The elder community is at an increased risk of being targeted for fraud and financial abuse. They are often alone, more trusting and willing to listen. The National Center on Elder Abuse has reported that approximately 90 percent of individuals who target elders for financial abuse are family members, neighbors, close friends or even caregivers. They often have a close relationship with the victim. In other words, they are a known perpetrator.
What is Elder Fraud?
As they age, it is common for seniors to ask for help with their finances. Seniors can become forgetful, suffer memory loss, an inability to drive or even become bedridden. The elderly most commonly ask for help from their children or grandchildren. However, not everyone has a family willing to help, which is when they enlist the help of friends or a caregiver.
Unfortunately, even those closest to us can be the ones to inflict the most pain and deceit. This deceit includes crossing the line from helping a loved one to committing fraud or financial abuse of those in their care. Financial exploitation can occur in a skilled nursing facility, nursing home or even in the comfort of a person's home.
Elder fraud involves someone taking or improperly using an individual's assets and money for their benefit while neglecting the needs of the individual. Unfortunately, a senior that has become a victim of elder fraud often do not know they are one until it is too late.
Signs of Elder Fraud
Elder fraud or exploitation can occur in several different ways. Below are a few things to be on the lookout for to spot financial abuse.
- Unpaid bills: Have you recently visited a senior neighbor or a loved one and noticed a large pile of bills on the counter with past-due notices? Their caregiver may be taking money for personal use rather than paying the bills.
- Suspicious Changes to Legal Documentation: Review any changes or rewrites to a will or power of attorney to see whether financial assets or possessions get redirected to questionable individuals. Suspicious changes to these documents are an obvious sign of elder fraud.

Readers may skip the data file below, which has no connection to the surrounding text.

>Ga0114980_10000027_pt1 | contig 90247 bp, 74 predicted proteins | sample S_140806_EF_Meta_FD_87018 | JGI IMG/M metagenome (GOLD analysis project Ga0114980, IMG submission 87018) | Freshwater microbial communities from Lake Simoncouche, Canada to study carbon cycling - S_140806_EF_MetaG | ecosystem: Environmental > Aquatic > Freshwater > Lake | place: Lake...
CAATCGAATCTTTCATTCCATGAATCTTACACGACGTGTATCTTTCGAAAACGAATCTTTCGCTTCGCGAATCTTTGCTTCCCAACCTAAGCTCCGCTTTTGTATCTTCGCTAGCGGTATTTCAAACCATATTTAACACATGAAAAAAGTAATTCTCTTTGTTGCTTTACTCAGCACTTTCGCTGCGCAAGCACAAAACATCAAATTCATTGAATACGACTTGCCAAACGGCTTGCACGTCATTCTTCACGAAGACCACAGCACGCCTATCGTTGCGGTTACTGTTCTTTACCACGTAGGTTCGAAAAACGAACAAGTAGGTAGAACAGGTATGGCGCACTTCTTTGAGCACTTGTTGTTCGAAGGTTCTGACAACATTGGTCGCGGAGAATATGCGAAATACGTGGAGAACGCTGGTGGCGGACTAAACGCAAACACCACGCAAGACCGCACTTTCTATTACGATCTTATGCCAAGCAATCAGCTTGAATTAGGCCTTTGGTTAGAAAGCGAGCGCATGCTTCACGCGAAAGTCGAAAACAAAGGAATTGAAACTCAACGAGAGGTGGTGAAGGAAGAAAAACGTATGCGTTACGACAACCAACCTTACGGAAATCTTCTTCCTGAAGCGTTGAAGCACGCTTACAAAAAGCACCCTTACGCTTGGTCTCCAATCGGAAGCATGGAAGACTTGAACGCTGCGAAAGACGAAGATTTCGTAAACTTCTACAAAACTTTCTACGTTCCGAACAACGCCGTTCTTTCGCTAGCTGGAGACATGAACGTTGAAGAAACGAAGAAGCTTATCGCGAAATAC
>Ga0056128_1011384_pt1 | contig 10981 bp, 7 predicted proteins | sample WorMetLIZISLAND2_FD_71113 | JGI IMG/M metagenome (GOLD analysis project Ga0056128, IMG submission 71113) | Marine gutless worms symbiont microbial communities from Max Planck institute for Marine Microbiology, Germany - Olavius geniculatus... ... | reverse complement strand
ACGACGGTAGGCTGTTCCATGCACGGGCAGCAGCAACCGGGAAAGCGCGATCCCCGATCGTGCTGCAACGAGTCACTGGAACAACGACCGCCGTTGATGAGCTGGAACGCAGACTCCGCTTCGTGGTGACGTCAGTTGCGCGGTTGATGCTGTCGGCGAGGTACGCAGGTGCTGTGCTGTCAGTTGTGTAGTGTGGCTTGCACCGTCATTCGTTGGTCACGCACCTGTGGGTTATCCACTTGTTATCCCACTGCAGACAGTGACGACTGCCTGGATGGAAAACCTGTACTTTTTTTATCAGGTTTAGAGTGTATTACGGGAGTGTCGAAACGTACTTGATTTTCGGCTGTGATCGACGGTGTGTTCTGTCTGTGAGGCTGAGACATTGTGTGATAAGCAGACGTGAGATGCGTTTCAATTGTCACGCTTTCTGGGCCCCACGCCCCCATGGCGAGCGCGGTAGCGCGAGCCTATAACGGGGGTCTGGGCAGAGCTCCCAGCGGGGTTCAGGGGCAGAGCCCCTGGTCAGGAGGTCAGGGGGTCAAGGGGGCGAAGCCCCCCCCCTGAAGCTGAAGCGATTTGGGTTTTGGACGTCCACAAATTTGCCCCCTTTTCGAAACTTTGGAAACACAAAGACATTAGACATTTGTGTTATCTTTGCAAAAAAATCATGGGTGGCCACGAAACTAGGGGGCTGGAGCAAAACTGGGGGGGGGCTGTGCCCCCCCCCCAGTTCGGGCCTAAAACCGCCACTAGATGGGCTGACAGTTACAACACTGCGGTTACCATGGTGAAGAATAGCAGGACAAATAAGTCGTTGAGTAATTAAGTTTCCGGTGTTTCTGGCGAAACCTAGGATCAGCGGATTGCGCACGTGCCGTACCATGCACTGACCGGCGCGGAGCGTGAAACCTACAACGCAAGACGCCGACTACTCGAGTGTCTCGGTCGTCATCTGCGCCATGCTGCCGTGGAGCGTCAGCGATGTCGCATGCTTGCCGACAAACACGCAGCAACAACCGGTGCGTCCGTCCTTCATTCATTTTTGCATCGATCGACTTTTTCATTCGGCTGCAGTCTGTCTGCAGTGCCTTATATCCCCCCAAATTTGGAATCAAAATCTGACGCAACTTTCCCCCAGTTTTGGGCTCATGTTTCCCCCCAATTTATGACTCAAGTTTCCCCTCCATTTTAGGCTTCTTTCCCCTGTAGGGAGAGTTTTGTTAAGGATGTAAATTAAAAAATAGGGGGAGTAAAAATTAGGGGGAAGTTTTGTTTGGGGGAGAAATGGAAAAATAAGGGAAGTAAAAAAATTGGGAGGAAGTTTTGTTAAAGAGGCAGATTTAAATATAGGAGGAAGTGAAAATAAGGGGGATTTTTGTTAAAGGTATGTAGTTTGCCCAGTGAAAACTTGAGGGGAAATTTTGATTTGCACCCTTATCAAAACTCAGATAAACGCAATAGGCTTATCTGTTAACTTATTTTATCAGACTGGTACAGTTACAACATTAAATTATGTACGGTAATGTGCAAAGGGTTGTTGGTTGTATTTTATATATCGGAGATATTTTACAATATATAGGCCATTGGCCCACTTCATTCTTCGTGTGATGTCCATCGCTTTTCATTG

- Unusual Purchases or Financial Activity: Have you been reviewing bank statements for your elderly mother and noticed a significant amount of ATM withdrawals from your bedridden mothers' account? Maybe you see purchases for a new gaming console or phone that is nowhere in the home? It is essential to report these charges immediately to the proper financial institution, change passwords to online accounts and request a new debit or credit card.
Preventing Elder Fraud
According to the National Adult Protective Services Association, only one in 44 financial abuse cases submit reports to the proper authorities. Victims are often embarrassed, ashamed or don't know whom to tell until it's too late.
One of the most important things you can do for a loved one is work with them while still mentally capable of determining how they want their financial decisions handled. Help your loved ones create a will and power of attorney so their wishes are known and documented when they can no longer make decisions.
It is also essential that elders are not isolated as they age. Many do not think much of it, but only visiting grandma once a year leaves them at a higher risk of fraud. There is less of an audience around them to catch the perpetrator before the damage can occur. Check regularly with your parents, grandparents or elderly neighbors without family.
By maintaining relationships with your loved ones and their caregiver(s), you can reduce the risk of financial abuse. Transparency increases the risk of "being caught." So, keep an eye on your loved ones, trust your instinct and ask questions if you feel something is off.
People suffering from a decreased mental capacity due to Alzheimer's, dementia, or just advanced age are at an increased risk for financial exploitation. It is vital to surround your senior loved ones rather than isolate them to reduce the risk of elder fraud and help them protect what they worked so long and hard to attain.